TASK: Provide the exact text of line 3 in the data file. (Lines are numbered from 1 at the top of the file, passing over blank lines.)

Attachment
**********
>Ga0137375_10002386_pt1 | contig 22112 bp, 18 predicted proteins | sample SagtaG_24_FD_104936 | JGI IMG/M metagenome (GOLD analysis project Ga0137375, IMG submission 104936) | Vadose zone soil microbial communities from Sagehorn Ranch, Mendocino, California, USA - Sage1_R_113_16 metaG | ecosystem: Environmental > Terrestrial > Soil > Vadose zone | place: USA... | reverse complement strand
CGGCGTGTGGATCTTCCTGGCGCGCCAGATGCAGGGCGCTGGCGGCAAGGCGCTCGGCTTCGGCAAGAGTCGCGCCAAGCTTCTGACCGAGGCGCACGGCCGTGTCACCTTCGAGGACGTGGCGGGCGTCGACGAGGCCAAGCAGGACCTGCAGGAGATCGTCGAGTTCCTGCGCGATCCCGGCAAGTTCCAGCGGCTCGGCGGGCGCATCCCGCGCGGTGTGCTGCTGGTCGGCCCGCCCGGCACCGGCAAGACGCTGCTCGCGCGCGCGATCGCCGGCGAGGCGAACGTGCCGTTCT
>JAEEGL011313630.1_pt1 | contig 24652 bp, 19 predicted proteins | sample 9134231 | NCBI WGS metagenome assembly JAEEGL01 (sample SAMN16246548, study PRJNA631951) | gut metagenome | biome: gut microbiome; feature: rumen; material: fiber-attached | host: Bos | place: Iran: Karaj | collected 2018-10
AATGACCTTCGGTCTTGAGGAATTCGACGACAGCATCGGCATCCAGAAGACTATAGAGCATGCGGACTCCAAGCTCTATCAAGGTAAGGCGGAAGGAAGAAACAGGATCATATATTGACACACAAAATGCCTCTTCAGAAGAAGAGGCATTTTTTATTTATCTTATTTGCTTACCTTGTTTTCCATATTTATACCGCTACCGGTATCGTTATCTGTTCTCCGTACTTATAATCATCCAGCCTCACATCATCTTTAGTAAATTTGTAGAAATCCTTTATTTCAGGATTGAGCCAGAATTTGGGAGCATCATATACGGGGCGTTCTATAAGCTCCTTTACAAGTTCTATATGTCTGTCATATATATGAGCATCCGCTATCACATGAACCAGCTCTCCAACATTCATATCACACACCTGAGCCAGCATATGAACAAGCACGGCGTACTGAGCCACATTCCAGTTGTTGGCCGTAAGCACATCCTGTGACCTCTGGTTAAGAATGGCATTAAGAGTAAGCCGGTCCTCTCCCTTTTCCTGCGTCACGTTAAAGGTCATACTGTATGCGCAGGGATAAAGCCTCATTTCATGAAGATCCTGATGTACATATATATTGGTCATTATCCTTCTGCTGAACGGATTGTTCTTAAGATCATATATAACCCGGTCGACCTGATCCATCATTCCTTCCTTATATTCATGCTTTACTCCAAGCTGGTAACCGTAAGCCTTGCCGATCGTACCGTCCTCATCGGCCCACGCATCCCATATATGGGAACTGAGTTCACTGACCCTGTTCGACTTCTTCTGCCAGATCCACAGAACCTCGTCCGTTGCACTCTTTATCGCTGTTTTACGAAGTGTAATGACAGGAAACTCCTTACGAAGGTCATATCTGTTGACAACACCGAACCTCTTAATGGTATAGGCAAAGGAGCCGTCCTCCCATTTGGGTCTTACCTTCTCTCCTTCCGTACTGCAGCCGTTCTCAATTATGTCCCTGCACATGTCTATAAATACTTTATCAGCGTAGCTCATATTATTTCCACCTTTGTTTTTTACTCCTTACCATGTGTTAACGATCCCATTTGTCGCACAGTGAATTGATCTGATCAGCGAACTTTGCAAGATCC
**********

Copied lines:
>JAEEGL011313630.1_pt1 | contig 24652 bp, 19 predicted proteins | sample 9134231 | NCBI WGS metagenome assembly JAEEGL01 (sample SAMN16246548, study PRJNA631951) | gut metagenome | biome: gut microbiome; feature: rumen; material: fiber-attached | host: Bos | place: Iran: Karaj | collected 2018-10